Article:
Charles charity: Police pass file on cash-for-honours allegations to CPS

9
Charles charity: Police pass file on cash-for-honours allegations to CPS

The then Prince of Wales with Michael Fawcett in May 2019Image source, Andrew Milligan/PA Wire

Image caption,

Police began investigating after newspapers alleged Michael Fawcett (pictured right) offered to help a Saudi donor secure a knighthood

A file of evidence about cash-for-honours allegations involving one of the King’s charities has been passed to the Crown Prosecution Service.

The claims relate to The Prince’s Foundation, a charity set up by the King when he was the Prince of Wales.

The investigation followed newspaper reports a Saudi donor to the Prince’s Foundation was allegedly offered help to receive an honour.

Buckingham Palace said it would not comment on an ongoing police inquiry.

The Prince’s Foundation did not immediately respond to a request for comment.

In a statement, the Metropolitan Police said: “A file was passed to the CPS on 31 October.

“The investigation remains ongoing and we will not be providing a running commentary on its progress.”

Image source, Kirsty O’Connor/PA Wire

Image caption,

The Met Police said a file was passed to the Crown Prosecution Service on 31 October

The Sunday Times has reported prosecutors are expected to decide before Christmas if charges would be brought. No one has been arrested.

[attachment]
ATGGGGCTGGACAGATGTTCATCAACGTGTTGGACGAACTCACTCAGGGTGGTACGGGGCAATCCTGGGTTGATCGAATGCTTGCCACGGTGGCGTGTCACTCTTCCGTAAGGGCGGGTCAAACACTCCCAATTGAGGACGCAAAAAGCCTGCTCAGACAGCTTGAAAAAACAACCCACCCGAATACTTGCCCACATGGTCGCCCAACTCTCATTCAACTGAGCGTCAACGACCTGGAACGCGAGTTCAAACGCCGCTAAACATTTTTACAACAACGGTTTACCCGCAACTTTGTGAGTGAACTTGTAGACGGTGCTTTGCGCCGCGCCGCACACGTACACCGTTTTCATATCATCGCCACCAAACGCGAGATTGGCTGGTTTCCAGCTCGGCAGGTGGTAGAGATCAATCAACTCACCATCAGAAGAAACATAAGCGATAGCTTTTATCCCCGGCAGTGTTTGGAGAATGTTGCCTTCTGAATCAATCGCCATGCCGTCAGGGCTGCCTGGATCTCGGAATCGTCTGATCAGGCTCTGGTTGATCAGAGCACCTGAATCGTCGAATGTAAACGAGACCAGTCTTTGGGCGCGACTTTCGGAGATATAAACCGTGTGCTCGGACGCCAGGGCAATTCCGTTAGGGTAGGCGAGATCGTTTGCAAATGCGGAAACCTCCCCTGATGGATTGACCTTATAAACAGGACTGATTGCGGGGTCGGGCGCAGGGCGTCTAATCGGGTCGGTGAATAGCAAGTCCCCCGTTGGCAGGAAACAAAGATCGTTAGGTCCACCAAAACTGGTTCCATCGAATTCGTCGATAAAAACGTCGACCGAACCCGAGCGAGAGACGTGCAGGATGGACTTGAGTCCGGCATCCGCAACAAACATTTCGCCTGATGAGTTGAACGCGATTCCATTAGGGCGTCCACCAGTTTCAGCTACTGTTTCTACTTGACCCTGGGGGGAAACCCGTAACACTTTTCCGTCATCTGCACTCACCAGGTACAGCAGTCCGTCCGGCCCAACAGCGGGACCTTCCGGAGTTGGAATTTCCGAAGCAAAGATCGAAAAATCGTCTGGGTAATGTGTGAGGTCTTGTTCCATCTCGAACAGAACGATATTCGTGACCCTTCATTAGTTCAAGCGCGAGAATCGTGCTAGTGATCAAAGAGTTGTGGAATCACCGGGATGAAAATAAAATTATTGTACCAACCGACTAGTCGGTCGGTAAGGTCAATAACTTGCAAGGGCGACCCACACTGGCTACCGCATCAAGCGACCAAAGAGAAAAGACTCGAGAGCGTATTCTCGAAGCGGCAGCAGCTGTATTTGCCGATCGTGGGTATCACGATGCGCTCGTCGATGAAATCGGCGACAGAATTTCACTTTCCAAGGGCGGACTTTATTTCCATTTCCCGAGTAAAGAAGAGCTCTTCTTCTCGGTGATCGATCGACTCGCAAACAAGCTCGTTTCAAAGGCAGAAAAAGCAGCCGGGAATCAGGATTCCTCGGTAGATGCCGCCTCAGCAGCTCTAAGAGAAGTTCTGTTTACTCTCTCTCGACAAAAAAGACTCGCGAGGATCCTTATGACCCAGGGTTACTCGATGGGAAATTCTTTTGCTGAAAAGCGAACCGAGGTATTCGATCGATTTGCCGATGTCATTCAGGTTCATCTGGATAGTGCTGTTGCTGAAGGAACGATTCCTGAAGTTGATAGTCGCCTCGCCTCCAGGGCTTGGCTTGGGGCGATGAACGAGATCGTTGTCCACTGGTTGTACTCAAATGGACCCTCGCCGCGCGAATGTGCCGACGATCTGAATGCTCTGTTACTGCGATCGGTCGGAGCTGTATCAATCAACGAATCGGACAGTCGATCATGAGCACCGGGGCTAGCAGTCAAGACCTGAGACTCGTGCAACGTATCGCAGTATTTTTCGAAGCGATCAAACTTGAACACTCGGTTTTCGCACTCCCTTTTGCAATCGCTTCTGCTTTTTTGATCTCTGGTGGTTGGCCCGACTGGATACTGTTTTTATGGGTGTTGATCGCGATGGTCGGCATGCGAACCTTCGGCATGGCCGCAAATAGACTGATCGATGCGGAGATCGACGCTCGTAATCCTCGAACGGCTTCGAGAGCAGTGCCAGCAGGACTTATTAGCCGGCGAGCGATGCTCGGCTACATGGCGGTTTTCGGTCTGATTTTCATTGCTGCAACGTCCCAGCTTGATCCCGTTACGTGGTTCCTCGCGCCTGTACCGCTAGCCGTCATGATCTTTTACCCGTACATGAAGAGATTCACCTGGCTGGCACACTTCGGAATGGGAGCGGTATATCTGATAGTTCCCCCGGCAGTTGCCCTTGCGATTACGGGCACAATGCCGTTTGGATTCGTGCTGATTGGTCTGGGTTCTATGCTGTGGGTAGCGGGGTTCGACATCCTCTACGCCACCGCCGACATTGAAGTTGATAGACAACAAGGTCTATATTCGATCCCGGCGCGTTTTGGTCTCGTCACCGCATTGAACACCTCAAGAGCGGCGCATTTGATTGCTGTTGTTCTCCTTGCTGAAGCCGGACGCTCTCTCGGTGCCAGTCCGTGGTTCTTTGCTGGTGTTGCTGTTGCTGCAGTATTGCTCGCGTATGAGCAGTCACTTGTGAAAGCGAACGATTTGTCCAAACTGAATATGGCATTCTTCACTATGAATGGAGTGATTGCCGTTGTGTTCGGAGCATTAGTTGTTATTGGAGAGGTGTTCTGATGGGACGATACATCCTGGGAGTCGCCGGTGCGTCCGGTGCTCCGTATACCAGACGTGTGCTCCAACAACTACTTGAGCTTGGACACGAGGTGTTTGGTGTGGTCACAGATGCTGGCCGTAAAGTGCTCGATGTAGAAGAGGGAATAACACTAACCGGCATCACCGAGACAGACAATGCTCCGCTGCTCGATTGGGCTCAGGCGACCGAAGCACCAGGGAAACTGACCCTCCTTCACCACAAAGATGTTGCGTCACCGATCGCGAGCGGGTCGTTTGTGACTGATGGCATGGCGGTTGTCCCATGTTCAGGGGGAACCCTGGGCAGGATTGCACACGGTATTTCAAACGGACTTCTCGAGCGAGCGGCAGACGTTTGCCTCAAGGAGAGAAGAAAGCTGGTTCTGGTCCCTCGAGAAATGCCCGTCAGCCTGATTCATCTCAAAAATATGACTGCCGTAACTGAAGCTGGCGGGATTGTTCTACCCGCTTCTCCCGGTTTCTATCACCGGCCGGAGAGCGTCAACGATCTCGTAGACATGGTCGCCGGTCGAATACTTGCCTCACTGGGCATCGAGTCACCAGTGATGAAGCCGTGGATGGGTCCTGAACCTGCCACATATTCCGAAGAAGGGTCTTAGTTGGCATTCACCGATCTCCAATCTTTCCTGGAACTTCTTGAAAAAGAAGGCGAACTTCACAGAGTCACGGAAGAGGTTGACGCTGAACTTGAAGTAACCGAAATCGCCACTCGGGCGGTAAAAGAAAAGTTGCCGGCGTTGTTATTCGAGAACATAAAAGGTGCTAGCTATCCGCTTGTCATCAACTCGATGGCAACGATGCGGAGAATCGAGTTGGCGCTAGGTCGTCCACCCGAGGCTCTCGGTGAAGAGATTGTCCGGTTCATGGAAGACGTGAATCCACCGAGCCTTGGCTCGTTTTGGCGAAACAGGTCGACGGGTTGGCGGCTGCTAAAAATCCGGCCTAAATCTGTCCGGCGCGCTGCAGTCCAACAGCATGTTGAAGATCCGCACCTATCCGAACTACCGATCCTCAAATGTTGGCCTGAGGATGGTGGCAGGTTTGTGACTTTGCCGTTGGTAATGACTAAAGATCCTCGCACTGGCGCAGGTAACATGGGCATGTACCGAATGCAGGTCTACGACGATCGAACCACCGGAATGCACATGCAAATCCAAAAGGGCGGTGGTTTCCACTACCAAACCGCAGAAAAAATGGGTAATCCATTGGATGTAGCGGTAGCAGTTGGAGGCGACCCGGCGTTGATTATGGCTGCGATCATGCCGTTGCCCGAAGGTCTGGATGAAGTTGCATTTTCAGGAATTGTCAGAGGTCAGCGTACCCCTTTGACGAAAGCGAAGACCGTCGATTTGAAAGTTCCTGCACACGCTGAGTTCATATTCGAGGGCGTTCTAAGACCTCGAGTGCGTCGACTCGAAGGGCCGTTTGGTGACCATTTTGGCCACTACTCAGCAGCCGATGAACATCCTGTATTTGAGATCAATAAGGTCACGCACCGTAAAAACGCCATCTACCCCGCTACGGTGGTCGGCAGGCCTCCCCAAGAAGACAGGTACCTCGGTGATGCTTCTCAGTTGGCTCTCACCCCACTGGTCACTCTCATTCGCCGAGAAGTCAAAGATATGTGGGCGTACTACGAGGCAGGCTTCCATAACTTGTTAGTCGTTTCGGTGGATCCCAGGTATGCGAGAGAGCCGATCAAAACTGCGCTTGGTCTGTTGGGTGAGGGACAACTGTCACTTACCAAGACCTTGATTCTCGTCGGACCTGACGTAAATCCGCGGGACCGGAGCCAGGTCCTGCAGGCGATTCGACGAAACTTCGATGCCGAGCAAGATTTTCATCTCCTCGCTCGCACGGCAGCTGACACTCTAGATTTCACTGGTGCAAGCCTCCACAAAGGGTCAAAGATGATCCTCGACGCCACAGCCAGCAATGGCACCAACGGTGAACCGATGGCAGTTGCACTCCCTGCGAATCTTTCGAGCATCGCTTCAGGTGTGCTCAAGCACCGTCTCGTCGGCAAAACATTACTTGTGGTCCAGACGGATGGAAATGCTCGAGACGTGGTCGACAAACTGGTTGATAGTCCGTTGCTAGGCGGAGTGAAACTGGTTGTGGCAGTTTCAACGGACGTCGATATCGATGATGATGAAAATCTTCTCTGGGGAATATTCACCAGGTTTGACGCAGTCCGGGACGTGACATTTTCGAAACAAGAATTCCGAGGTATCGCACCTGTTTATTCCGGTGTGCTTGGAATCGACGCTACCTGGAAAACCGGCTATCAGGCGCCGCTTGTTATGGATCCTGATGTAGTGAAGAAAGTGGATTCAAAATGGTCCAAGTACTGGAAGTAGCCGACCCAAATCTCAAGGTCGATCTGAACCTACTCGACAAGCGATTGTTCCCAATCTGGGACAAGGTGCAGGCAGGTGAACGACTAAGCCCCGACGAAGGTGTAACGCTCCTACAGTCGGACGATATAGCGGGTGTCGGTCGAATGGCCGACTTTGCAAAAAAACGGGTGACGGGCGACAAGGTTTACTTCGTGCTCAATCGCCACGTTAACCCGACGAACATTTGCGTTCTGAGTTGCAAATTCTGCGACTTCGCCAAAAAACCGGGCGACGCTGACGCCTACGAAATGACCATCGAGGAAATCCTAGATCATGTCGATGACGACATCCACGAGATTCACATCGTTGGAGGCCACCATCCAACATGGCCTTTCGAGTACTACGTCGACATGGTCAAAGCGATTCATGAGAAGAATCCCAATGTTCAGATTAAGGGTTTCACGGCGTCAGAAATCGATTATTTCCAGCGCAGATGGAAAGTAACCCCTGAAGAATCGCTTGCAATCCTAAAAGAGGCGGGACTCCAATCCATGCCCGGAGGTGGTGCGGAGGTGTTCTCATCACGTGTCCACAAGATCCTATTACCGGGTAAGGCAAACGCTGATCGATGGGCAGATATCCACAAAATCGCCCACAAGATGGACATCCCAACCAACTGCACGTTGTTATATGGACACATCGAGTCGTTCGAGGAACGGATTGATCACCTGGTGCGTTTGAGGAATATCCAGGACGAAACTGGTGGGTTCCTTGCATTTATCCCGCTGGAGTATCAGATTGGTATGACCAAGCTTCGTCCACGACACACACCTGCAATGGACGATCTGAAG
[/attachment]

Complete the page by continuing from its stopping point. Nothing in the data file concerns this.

Anti-monarchy group Republic made a formal complaint to Met detectives about Charles and former close confidant Michael Fawcett in September 2021, following the newspaper stories.

Mr Fawcett, who has since resigned as chief executive of The Prince’s Foundation, had been accused of promising to help Saudi billionaire Mahfouz Marei Mubarak bin Mahfouz to secure a knighthood and in getting citizenship.

Mr Mahfouz received an honorary CBE in late 2016. It was claimed he had made donations to restoration projects of interest to Prince Charles.

There are no suggestions of any wrongdoing by Mr Mahfouz.

In September, police said a man aged in his 50s and a man in his 40s had been spoken to under caution on 6 September, two days before the Queen died and Charles became King.

It is understood the King has not been spoken to by police, nor has he been requested to do so.

When the investigation was opened in February, a spokesperson for Charles at Clarence House said the then Prince of Wales had “no knowledge of the alleged offer of honours or British citizenship on the basis of donation to his charities”.

Follow BBC London on Facebook, Twitter and Instagram. Send your story ideas to hellobbclondon@bbc.co.uk

Related Internet Links

The BBC is not responsible for the content of external sites.